As the Trump administration continues efforts to rein in immigration, the state of Oregon is trying harder to recruit a certain kind of immigrant to help with a wide-spread shortage. State and local health officials are hoping to add to Oregon's relatively large number of foreign-born doctors.
Dr. Ali Khaki, a surgeon in Lincoln City, remembers being a military doctor in Baghdad under Sadaam Hussein in the late eighties. There was devastation and the pressure was intense:
"We were fighting. We operate continuously. We looked in the window, it's daytime. We operate, and now it's night. And then we operate, daytime again until another crew comes and relieves us."
Foreseeing no end to war, he decided to leave Iraq and chose the U.S. for professional reasons:
"I believe the American medicine is the best in the world. My dream was to get the American boards of surgery."
Khaki is one of two-thousand immigrants in Oregon who are doctors, 14-percent of the total:
"These immigrant doctors are amazing."
Dr. Bob Dannenhoffer represents the Oregon Medical Association and is the health officer for Douglas County, which has long relied on foreign-born and trained physicians:
"From Romania, Syria, a number of doctors from India, Peru, a doctor from Nepal. The doctors who come to the United States are the cream of the crop in their countries. Doctors overall are a really hardworking group, but these foreign-born doctors really have a work ethic."
By geography, nearly half of the state of Oregon is categorized as medically underserved, from Astoria to Brookings, from Reedsport to Roseburg to Riley. Mark Overbeck, who directs the state's primary care office, says the shortages are serious:
"We have profound shortages in places like Drain, Yoncalla in Douglas County, in Florence, in Veneta, to take some of the areas in just Lane and Douglas County."
Doctor Lesley Ogden, who heads Samaritan North Lincoln Hospital, says one of the main reasons is fairly simple:
"Until very recently, we've had only one medical school in all of our state, and we have not kept up with development of our own physician corps."
Lincoln County has also relied on immigrant doctors, but there's still a shortage. So now, Samaritan North's hospitals in Lincoln City and Newport have decided to join what's called the J-1 program, where foreign medical students can stay in Oregon if they agree to serve at least three years in underserved areas. But, in a way, the coastal county is swimming against the tide:
"About the time we decided to start up our program again was when we started seeing a lot of stresses on the immigration system from the political side of things. And we were like, oh no!. This is going to hurt us."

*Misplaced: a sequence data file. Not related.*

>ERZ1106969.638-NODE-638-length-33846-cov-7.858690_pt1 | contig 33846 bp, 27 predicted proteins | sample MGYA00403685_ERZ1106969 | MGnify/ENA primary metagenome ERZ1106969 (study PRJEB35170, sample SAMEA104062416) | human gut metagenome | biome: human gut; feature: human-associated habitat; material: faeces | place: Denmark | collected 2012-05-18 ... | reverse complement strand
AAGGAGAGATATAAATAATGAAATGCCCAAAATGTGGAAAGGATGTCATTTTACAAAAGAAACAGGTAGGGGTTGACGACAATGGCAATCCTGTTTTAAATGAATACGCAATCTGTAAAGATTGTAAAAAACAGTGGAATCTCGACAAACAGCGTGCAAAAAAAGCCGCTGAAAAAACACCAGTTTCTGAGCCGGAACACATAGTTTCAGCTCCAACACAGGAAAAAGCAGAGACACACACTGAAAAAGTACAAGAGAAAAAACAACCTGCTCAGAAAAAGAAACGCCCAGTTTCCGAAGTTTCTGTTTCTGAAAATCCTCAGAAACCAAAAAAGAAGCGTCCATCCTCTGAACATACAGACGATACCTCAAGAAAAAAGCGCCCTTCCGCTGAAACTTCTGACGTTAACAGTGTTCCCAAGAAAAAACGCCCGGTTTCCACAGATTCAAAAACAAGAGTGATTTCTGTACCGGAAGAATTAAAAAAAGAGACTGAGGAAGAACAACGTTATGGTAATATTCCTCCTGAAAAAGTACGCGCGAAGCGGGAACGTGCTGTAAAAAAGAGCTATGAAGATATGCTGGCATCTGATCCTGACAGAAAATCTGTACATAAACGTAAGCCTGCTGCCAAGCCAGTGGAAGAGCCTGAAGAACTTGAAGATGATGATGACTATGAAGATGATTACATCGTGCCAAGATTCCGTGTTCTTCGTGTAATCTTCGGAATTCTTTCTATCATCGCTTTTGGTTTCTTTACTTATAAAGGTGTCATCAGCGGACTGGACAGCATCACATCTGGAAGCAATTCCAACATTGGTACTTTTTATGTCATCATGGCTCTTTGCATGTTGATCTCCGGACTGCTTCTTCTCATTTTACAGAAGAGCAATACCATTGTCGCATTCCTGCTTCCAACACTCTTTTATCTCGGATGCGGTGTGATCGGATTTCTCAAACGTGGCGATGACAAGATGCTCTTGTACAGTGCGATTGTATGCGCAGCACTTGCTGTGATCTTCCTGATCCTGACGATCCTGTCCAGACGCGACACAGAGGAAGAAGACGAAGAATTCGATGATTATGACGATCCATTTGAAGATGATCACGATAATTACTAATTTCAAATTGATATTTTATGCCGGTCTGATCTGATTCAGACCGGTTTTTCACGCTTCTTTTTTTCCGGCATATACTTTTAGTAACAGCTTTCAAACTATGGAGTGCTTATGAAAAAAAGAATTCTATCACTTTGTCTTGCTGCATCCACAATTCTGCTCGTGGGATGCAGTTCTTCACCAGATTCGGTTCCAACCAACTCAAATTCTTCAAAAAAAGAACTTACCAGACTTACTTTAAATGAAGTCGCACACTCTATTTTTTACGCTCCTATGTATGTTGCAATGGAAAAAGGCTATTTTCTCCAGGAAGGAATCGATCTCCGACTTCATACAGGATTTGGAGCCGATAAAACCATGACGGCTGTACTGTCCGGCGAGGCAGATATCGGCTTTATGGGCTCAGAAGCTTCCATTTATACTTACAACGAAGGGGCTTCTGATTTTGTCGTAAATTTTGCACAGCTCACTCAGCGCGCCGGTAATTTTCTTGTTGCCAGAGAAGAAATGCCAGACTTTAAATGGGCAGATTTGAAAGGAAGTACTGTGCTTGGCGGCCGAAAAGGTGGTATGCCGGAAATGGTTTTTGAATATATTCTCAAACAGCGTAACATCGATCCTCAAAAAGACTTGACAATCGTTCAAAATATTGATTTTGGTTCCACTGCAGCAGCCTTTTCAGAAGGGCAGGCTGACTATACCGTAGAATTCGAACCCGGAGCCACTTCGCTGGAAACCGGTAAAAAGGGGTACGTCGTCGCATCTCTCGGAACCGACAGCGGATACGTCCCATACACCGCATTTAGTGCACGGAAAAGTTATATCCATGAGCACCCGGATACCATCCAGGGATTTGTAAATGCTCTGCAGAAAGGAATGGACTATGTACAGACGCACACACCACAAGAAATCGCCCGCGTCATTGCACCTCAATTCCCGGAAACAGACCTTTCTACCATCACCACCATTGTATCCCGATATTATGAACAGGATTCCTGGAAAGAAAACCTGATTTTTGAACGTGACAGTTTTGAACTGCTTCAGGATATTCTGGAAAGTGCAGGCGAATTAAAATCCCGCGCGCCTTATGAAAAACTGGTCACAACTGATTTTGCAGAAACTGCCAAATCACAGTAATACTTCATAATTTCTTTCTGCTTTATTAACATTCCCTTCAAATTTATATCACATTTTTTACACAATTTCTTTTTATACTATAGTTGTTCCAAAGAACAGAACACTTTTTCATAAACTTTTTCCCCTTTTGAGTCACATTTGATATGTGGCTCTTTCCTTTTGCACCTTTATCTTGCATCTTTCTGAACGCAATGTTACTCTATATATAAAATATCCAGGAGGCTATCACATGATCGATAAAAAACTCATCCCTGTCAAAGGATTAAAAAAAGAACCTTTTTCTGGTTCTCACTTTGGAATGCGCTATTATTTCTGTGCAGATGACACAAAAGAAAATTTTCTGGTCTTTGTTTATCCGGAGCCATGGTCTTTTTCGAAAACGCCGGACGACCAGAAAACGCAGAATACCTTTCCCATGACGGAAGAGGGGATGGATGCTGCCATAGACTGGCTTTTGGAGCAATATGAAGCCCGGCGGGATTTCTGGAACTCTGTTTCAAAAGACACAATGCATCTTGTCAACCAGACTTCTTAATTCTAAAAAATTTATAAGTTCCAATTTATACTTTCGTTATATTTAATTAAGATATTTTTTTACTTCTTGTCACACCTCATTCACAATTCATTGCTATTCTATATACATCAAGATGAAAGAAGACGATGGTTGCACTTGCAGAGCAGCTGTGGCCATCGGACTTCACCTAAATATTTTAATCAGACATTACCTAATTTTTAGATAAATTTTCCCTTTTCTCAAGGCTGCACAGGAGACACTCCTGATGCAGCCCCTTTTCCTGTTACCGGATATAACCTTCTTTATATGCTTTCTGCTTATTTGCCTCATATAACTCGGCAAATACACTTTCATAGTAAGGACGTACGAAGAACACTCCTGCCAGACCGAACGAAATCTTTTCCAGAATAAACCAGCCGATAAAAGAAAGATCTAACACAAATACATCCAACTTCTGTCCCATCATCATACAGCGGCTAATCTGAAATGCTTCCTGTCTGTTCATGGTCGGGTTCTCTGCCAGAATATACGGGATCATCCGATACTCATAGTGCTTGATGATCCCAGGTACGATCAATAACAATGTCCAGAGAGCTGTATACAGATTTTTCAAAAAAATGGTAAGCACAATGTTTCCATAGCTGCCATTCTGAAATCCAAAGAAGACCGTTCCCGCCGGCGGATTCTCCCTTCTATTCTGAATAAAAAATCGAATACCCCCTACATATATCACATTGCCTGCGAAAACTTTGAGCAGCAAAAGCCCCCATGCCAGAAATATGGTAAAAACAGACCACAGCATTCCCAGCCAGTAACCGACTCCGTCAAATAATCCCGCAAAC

Oregon has three hundred and fifty J-1 physicians, including Ehsan Hazrat, a primary care doctor originally from Afghanistan who works in the PeaceHealth clinic in Cottage Grove. He says the benefits go both ways:
"It has a good positive impact also on the people who come here, the immigrants themselves. They would actually reach their potential, their children have good schools that they could go to."
In a few months, Hazrat will be free to leave Cottage Grove and work anywhere in the U.S.:
"But I'm not planning because there is a need and you get a lot of respect from your patients and you develop a relationship with these patients. Most of these doctors could leave after three years, but they stay for twenty-five, thirty years, until they retire."
The shortage of physicians is expect to increase, but Oregon may have an advantage over some other areas of the country. It seems to be more welcoming to immigrants, judged by things like its participation in a lawsuit to stop the travel ban, and its sanctuary status. The state's Mark Overbeck:
"Over the past several years, as I think the story of Oregon has become better known internationally, people have chosen to come here. Oregon has a great reputation for progressive healthcare."
Doctor Ali Khaki, the Samaritan North Lincoln surgeon, and a Muslim, says Oregon's reputation for tolerance is one reason he came here. And that was borne out back on 9/11:
"Our home phone started calling, one after the other. They are parents of our kids' friends in school. We don't know them. It's like a mother and an adopted mother, you know. You love your mother, but you love your adopted mother. It's the same feeling."
Khaki says he will spend the rest of his career in Oregon, the state that has embraced him.
Funding for KLCC's Borders, Migration, and Belonging series provided by Wayne Morse Center for Law and Politics at the University of Oregon.